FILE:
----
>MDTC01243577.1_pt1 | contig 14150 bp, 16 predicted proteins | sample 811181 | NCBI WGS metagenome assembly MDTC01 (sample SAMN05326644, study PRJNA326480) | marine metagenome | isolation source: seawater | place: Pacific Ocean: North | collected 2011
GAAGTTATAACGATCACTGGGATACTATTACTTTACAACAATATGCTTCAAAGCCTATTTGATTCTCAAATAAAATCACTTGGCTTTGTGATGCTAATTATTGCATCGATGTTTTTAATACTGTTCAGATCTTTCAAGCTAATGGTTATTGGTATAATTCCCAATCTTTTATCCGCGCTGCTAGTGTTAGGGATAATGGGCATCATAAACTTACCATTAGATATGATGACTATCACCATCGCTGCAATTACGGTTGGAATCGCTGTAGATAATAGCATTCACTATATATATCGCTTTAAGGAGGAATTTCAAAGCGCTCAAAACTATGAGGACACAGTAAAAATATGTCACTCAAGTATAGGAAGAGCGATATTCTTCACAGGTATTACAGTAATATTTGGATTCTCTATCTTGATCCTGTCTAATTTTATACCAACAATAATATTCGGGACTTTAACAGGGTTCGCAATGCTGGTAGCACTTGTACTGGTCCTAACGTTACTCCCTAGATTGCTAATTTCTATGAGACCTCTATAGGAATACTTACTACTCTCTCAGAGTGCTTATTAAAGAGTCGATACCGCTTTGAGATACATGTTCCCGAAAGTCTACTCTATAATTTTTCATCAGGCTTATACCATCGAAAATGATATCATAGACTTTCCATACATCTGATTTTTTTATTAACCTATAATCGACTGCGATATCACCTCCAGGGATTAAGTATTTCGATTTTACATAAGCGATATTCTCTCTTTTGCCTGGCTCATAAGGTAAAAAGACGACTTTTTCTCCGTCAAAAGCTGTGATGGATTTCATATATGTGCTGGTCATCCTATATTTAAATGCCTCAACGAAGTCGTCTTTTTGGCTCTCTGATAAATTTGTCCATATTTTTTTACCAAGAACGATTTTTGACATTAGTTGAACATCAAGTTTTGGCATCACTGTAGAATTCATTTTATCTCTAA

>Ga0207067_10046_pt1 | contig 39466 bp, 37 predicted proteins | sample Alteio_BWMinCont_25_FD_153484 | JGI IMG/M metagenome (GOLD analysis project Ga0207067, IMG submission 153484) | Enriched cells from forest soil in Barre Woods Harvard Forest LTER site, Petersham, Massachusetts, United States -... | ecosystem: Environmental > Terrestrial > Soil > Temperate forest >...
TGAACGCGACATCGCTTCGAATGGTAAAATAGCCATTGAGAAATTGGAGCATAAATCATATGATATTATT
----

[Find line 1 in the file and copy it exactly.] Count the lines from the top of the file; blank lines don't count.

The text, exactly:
>MDTC01243577.1_pt1 | contig 14150 bp, 16 predicted proteins | sample 811181 | NCBI WGS metagenome assembly MDTC01 (sample SAMN05326644, study PRJNA326480) | marine metagenome | isolation source: seawater | place: Pacific Ocean: North | collected 2011